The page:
TULLOW Oil has paid $469m into Bank of Uganda as capital gains tax from the sale of petroleum assets in blocks 1 and 3A in Lake Albert Basin.
Capital gains tax is levied on profit made from an asset sale. The money is from the sale of the blocks by Heritage Oil to Tullow.
“It is a done deal,” Aston Kajara, the state minister for finance in charge of investment, said yesterday.
“The money was wired to Bank of Uganda on Friday, but you can confirm with them (Central Bank) for details.”
Elliot Mwebya, the Central Bank’s director of communications, confirmed receipt of the money. “The money came in last week.”
The payment marks the end of a protracted tax dispute created by Tullow and Heritage last year after the two exploration firms sealed a $1.5b deal without approval.
But the Uganda Revenue Authority (URA) demanded Tullow to pay the capital gains tax liability left behind by Heritage when it disposed off its interests last year.
Heritage disputes the tax assessment, but deposited $121m to Bank of Uganda’s account and the balance was deposited in an escrow account in London, pending resolution in the International Court of Arbitration.
This means that Tullow can go ahead and sell 66.6% of its interest to China’s National Offshore Oil Corporation (CNOOC) and France’s Total for $2.9b.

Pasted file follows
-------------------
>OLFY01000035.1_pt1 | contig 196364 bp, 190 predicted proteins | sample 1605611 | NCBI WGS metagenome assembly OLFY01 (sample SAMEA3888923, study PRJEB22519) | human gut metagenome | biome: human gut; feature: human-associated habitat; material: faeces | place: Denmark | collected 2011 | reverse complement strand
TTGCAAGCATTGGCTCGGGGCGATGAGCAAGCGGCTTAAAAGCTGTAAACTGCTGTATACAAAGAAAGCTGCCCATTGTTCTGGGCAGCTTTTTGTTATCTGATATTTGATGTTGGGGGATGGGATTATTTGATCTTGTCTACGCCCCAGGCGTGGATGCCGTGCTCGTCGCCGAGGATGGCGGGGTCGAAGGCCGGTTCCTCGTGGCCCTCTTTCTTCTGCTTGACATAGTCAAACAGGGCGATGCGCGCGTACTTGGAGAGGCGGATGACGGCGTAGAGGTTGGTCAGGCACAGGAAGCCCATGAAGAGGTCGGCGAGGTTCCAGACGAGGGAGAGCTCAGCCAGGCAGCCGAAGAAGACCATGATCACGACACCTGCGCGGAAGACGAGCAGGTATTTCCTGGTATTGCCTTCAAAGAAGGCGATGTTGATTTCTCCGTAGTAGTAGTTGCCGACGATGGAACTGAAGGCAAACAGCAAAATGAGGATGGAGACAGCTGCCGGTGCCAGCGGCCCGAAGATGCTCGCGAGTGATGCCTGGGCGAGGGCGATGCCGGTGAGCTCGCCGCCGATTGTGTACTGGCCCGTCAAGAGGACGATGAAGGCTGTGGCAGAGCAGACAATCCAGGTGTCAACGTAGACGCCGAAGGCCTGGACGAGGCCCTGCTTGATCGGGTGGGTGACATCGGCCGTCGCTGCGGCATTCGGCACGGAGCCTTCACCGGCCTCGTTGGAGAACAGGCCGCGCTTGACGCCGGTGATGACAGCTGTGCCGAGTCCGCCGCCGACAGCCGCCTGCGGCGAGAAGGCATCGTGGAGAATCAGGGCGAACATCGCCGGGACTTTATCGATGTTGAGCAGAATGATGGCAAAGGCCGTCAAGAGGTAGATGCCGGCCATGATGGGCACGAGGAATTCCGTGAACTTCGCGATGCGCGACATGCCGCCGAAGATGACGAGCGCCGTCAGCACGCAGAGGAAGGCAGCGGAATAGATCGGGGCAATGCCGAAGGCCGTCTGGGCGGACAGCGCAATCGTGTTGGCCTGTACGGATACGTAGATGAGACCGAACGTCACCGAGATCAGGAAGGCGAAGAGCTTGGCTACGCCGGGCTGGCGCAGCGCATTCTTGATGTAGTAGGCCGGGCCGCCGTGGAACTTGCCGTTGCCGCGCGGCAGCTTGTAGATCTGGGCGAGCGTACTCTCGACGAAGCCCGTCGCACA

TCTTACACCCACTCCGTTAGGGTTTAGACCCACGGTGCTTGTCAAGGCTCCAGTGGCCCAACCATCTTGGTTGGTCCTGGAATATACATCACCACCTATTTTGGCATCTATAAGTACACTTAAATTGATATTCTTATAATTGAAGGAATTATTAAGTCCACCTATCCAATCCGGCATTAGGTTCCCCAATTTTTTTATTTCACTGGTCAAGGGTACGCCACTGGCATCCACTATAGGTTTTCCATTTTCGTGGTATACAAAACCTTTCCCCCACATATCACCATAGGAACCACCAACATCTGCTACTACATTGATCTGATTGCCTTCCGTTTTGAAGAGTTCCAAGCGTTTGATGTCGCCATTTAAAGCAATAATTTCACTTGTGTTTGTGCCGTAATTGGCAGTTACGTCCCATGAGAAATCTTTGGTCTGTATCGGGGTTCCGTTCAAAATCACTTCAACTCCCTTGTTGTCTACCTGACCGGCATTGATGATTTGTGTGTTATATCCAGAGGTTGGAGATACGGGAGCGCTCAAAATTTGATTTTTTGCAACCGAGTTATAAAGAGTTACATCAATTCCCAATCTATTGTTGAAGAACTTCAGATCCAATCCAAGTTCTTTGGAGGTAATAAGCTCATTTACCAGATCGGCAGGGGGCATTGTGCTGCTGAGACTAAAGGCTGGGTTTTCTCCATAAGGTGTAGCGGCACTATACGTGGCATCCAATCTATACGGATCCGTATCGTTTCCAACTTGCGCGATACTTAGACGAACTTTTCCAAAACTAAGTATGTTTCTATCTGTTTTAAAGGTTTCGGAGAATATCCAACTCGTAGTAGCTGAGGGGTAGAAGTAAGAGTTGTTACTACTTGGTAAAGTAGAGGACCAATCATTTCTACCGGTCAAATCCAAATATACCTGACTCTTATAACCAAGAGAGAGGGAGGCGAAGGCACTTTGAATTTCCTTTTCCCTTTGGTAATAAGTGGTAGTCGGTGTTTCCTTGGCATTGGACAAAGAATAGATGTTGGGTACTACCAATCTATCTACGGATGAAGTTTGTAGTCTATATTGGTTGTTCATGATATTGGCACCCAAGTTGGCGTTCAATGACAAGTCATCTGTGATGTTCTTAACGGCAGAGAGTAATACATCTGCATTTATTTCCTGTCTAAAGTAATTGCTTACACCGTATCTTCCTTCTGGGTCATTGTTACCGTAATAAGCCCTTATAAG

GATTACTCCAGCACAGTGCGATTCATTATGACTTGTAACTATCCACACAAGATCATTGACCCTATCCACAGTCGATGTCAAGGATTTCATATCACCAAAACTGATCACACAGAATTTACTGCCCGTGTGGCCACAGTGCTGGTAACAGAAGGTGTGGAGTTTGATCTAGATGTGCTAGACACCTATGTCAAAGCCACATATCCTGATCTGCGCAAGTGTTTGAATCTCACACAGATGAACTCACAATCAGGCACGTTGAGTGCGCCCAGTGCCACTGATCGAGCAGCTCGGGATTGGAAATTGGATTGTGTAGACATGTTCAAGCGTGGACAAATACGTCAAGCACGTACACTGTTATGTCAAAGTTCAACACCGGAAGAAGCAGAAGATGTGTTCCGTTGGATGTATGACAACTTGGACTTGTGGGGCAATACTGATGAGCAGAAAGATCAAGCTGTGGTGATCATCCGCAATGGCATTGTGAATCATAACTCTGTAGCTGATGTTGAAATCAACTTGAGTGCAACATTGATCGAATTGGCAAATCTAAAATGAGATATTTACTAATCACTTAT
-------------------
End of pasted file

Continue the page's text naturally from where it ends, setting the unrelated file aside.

This transaction is also subject to a $472.7m capital gains tax, which Tullow has promised to pay in five weeks when CNOOC and Total deal is complete.
Honey Malinga, the assistant commissioner in the petroleum exploration and mineral development, said yesterday his department had issued an extension licence for blocks 1 and 3A to compensate for time lost.
“We have granted them an interim operatorship for six months, considering the much needed capitalisation and investments. This is a huge achievement in the development of the oil and gas sector.”
The International Monetary Fund has welcomed Uganda’s plan to handle petroleum revenues, saying it is ‘sensible’ and promotes transparency and accountability.